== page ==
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SECDEF Announces Nuclear Force Reforms

Credit: DoD

Secretary of Defense Chuck Hagel announced today a comprehensive action plan to reform the DoD’s nuclear enterprise and called for additional critical investments in sustainment as well as measures to address longstanding cultural issues that have hurt the morale of the nuclear force.

In February 2014, following a series of scandals involving the nation’s nuclear forces and their leadership, Hagel directed both an internal and external review of the entire Defense Department nuclear enterprise.

The reviews concluded that while our nuclear forces are currently meeting the demands of the mission with dedication, significant changes are required to address systemic problems that could undermine the safety, security and effectiveness of the force in the future.

Together, the two reviews identified more than 100 recommendations to improve the nuclear deterrent forces. They focus on several key areas, including: oversight, investment and personnel and training and their recommendations range from acquisition investments to cultural challenges that will take time to see through.

The recommendations range from acquisition investments to leadership challenges that will take time to see through, such as improving the morale of the force. Generally, they focus around several key areas, including:

  • Clarifying the nuclear deterrent enterprise leadership structure and reducing administrative burdens imposed on the forces.
  • Providing increased resources to improve and sustain current equipment.
  • Changing the “culture of micromanagement,” boosting morale, and improving the manner in which training and inspections are conducted.

Actions Underway

Secretary Hagel has already established a Nuclear Deterrent Enterprise Review Group (NDERG) to establish senior leader accountability and bring together all the elements of the nuclear force into a coherent enterprise.  This group, which consists of the leaders responsible for training, funding, and implementing the nuclear mission, has already met twice. The NDERG will report to the SECDEF on at least a quarterly basis.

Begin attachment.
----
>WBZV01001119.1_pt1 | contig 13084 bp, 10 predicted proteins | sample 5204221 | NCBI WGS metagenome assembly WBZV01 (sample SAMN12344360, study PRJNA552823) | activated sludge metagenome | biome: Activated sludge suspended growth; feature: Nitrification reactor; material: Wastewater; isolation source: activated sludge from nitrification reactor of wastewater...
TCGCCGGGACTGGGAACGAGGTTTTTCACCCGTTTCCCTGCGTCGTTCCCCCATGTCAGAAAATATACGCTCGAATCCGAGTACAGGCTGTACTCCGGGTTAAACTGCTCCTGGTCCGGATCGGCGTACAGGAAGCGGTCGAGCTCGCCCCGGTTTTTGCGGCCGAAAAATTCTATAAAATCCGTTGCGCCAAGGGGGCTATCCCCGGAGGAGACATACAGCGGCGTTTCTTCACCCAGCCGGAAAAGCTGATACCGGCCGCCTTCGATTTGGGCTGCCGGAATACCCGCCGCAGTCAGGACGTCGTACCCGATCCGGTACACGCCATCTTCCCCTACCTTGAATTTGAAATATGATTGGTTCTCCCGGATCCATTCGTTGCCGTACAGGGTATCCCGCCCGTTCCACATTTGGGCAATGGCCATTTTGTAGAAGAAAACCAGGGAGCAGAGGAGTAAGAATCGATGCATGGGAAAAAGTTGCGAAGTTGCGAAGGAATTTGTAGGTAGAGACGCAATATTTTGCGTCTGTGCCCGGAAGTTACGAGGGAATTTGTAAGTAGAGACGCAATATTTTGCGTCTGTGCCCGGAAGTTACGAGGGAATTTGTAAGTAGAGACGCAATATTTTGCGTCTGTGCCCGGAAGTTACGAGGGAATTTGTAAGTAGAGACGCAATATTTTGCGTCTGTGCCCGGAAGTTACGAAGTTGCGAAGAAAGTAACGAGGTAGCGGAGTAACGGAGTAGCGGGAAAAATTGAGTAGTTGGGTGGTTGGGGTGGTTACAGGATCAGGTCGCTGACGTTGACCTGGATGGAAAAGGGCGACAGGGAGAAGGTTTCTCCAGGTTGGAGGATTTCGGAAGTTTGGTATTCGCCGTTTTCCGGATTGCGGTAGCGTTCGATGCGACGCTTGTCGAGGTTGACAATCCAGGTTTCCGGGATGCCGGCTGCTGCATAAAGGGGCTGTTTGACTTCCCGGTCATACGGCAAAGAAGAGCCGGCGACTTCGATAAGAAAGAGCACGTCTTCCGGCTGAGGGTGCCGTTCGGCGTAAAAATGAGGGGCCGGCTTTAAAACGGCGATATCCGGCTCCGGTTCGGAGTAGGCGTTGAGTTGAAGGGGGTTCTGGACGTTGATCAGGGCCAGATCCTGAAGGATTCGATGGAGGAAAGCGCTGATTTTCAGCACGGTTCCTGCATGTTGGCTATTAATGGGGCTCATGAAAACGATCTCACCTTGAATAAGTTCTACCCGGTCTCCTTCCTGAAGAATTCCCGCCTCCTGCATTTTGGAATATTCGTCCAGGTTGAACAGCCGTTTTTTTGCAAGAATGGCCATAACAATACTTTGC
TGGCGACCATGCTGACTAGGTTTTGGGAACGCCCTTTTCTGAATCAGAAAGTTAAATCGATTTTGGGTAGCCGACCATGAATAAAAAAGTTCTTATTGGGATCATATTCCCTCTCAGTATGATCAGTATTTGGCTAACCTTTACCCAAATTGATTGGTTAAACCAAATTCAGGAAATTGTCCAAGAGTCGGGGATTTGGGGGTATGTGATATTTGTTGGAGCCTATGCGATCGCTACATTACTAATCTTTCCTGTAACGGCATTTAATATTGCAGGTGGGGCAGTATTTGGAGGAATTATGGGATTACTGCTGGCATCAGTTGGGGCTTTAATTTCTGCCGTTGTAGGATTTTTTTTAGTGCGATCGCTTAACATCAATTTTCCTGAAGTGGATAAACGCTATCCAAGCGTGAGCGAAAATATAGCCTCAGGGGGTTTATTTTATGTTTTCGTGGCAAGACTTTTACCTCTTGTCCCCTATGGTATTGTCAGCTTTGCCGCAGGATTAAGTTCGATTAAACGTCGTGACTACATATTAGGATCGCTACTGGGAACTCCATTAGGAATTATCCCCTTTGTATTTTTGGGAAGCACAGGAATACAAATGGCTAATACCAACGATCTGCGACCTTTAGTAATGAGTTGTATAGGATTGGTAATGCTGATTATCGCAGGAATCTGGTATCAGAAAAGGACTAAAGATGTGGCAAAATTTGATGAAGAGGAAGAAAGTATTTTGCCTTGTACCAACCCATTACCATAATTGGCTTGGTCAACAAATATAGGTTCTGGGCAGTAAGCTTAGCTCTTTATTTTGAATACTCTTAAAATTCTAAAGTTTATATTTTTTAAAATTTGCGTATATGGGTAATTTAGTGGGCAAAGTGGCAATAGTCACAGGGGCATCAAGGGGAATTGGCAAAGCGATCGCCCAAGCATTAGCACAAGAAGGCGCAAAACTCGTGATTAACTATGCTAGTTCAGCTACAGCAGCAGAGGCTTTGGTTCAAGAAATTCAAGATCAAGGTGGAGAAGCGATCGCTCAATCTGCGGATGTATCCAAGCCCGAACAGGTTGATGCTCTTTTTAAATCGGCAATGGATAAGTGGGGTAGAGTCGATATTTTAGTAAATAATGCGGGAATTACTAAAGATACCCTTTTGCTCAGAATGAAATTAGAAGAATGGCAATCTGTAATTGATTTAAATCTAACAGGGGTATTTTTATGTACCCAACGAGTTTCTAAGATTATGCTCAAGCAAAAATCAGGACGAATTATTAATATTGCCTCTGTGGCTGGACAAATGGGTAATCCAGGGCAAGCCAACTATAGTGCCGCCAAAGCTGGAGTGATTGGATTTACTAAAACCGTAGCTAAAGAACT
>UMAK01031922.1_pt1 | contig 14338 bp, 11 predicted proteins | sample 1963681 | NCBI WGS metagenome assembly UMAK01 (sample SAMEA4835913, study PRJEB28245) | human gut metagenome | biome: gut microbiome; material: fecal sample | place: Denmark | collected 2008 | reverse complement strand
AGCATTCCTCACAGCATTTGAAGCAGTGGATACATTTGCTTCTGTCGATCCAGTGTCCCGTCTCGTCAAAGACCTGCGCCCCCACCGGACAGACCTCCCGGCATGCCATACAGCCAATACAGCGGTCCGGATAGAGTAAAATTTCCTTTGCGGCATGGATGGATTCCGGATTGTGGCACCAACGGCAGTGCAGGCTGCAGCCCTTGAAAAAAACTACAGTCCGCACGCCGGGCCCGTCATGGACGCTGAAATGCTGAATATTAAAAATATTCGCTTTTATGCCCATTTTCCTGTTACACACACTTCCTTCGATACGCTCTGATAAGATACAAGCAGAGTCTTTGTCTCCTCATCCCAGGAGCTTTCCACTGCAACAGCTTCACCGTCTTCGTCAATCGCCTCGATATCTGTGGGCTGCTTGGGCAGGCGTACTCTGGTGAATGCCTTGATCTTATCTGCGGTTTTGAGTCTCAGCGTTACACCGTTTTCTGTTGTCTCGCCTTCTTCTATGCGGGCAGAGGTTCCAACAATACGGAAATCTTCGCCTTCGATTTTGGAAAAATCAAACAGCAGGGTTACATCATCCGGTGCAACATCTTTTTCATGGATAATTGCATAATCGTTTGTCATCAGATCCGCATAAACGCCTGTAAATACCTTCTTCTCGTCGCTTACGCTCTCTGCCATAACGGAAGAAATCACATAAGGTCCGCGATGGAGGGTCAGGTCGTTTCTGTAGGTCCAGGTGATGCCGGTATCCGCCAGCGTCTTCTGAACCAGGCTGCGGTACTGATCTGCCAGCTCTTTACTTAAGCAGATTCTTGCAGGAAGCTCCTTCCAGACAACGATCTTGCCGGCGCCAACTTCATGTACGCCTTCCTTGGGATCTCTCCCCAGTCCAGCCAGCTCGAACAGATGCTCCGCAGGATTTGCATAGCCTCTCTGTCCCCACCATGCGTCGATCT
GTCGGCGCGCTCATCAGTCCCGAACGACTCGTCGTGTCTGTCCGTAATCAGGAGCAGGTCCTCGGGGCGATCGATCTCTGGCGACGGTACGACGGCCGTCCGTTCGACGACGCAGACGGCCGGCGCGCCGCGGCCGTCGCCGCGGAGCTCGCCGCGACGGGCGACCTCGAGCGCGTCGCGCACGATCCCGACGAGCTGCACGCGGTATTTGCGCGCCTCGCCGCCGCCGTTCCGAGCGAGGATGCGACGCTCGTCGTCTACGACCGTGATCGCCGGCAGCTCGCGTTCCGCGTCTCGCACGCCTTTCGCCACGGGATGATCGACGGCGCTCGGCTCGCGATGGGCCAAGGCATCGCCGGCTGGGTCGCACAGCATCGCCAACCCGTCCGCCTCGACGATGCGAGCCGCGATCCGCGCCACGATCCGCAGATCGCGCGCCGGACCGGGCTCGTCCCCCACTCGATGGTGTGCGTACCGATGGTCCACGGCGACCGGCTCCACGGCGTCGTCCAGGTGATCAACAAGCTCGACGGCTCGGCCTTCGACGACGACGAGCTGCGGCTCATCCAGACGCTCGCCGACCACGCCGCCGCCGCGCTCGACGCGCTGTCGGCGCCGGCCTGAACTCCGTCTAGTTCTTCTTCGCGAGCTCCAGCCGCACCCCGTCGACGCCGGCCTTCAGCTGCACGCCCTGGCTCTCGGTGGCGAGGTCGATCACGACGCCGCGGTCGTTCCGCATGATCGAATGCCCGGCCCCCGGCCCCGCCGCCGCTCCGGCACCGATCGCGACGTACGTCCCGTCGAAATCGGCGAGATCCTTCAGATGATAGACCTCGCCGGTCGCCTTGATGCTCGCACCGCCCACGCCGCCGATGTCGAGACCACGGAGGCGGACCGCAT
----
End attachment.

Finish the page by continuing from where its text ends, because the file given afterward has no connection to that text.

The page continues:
A program to track and assess the implementation of the over 100 recommendations from the internal and external reviews has also been established.

Secretary Hagel has further directed an update to the Personnel Reliability Program (PRP) regulations to remove administrative burden on the service members that fall under this program. Under new guidelines, inspectors will be prevented from questioning judgments made by medical professionals. The rules will also provide some common sense adjustments governing who must be in the PRP program and ensure reliability without imposing bureaucratic red tape that harms the mission. There are approximately 17,000 personnel on the PRP across DoD including 12,000 in the Air Force.

The Navy will hire approximately 2,450 civilian shipyard and refit facility workers and approximately 100 personnel (mix of civilian and military) for the Strategic Weapons Facility and TRIDENT Training Facility to improve sustainment and training of the ballistic missile submarine force.

The Air Force will replace its ICBM security force helicopter fleet of UH-1s and improve its associated infrastructure. The Air Force will fund nearly 1,100 (military and civilian) billets to fill gaps in operations, maintenance, security and other critical mission areas. Personnel will begin filling these billets as the Air Force Personnel Center can place them.

The Air Force is also planning Military Construction to improve the Weapon Storage Facilities (WSF) at four sites beginning with FE Warren Air Force Base over the coming years.

These investments will cost several billion dollars over the five-year defense spending program in addition to ongoing modernization requirements identified in last year’s budget submission. The Department will prioritize funding on actions that improve the security and sustainment of the current force, ensures that modernization of the force remains on track, and that address shortfalls, which are undermining the morale of the force.

Read the report: Independent Review of the DoD Nuclear Enterprise .pdf (June 2014)

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